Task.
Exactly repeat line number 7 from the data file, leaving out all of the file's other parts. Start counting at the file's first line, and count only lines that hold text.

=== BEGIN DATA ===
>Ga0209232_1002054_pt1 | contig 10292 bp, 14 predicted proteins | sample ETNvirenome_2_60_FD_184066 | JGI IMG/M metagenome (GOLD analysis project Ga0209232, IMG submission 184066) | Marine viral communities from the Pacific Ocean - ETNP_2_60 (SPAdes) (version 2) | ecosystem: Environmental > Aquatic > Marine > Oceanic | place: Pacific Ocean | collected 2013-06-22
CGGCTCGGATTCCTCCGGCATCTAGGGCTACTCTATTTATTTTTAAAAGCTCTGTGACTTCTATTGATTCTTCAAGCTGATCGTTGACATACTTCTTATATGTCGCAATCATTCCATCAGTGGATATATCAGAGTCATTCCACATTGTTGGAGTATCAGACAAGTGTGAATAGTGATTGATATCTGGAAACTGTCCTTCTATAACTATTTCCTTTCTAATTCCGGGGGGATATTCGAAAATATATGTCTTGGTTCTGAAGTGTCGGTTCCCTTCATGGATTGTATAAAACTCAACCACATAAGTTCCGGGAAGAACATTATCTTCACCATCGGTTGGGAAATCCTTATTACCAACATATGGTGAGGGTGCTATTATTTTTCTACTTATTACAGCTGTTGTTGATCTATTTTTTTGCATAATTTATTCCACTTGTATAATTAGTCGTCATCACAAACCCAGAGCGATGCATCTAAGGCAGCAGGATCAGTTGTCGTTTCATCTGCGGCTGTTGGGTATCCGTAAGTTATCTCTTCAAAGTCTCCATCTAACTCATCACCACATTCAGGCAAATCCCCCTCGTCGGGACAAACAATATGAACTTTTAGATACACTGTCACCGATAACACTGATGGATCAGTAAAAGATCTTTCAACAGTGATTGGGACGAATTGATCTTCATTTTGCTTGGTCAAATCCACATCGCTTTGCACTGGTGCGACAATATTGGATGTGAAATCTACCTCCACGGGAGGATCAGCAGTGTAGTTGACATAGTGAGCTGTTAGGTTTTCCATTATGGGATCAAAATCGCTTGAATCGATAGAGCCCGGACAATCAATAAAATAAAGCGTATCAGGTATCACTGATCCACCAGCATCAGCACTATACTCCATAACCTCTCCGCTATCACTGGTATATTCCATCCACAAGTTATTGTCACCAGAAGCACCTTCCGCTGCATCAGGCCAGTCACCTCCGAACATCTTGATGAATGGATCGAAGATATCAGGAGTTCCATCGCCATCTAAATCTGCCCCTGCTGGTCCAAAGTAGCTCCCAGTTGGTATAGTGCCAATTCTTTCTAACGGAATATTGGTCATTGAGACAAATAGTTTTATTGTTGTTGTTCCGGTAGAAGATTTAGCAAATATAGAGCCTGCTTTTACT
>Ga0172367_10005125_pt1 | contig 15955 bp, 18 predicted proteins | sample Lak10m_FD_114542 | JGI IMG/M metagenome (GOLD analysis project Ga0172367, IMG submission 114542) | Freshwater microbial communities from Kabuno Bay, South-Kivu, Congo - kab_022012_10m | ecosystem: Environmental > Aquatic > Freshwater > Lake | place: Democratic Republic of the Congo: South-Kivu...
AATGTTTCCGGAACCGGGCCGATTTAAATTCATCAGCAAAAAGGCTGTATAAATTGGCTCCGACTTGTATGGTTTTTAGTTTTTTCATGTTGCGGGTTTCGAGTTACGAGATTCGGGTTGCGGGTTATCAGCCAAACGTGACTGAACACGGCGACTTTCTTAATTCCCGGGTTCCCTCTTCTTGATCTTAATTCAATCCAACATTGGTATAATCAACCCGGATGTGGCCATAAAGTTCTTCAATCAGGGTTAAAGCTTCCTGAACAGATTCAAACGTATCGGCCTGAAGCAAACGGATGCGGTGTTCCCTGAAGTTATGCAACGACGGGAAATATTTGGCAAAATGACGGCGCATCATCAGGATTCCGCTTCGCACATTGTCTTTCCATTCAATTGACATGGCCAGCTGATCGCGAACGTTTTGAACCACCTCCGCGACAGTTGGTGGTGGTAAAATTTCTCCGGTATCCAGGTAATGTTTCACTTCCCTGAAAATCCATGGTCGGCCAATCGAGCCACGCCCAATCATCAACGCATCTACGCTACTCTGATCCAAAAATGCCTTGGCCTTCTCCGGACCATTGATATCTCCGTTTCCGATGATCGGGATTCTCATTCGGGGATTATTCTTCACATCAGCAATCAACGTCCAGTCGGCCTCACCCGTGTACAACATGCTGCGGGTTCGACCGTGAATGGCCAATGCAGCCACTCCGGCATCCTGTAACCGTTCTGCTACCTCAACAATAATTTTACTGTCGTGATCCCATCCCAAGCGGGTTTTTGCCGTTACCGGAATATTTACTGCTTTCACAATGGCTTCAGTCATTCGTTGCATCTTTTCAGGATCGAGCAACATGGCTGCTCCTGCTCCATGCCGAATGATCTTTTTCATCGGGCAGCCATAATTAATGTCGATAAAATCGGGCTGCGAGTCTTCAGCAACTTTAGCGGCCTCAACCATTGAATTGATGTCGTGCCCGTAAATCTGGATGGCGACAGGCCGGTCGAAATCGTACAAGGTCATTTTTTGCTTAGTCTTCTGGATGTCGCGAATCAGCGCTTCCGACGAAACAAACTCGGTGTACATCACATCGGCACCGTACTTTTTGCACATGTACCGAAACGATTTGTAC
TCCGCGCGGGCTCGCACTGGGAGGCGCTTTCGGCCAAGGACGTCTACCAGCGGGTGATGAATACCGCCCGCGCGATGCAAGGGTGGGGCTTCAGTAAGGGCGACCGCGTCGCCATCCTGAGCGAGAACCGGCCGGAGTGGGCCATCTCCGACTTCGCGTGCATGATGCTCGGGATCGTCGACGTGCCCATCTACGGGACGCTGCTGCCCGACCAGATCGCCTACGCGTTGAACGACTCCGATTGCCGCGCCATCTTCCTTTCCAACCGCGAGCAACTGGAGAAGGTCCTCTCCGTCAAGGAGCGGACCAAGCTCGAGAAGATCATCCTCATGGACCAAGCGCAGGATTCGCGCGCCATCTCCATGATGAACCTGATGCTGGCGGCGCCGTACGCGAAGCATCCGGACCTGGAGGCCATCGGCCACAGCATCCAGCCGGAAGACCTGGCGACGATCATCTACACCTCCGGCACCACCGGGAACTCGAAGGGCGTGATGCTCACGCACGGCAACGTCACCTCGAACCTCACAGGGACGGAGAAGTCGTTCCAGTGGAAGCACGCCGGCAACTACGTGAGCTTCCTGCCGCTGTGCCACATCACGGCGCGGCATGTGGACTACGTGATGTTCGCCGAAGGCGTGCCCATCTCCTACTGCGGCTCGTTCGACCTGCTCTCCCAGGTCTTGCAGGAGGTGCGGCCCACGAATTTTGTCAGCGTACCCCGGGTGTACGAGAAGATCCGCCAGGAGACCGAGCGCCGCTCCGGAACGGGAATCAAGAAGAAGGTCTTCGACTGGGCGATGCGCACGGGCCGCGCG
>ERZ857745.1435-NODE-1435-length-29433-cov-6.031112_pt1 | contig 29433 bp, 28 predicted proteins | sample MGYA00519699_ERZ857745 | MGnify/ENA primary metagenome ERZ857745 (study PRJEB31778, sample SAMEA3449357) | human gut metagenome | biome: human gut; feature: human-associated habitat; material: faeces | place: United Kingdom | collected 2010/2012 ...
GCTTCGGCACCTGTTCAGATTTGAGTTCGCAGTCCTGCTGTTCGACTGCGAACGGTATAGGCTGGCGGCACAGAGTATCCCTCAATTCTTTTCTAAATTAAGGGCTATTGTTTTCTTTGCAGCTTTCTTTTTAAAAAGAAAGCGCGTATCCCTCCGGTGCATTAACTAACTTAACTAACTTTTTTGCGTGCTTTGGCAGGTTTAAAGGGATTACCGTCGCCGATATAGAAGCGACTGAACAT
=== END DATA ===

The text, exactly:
GCTTCGGCACCTGTTCAGATTTGAGTTCGCAGTCCTGCTGTTCGACTGCGAACGGTATAGGCTGGCGGCACAGAGTATCCCTCAATTCTTTTCTAAATTAAGGGCTATTGTTTTCTTTGCAGCTTTCTTTTTAAAAAGAAAGCGCGTATCCCTCCGGTGCATTAACTAACTTAACTAACTTTTTTGCGTGCTTTGGCAGGTTTAAAGGGATTACCGTCGCCGATATAGAAGCGACTGAACAT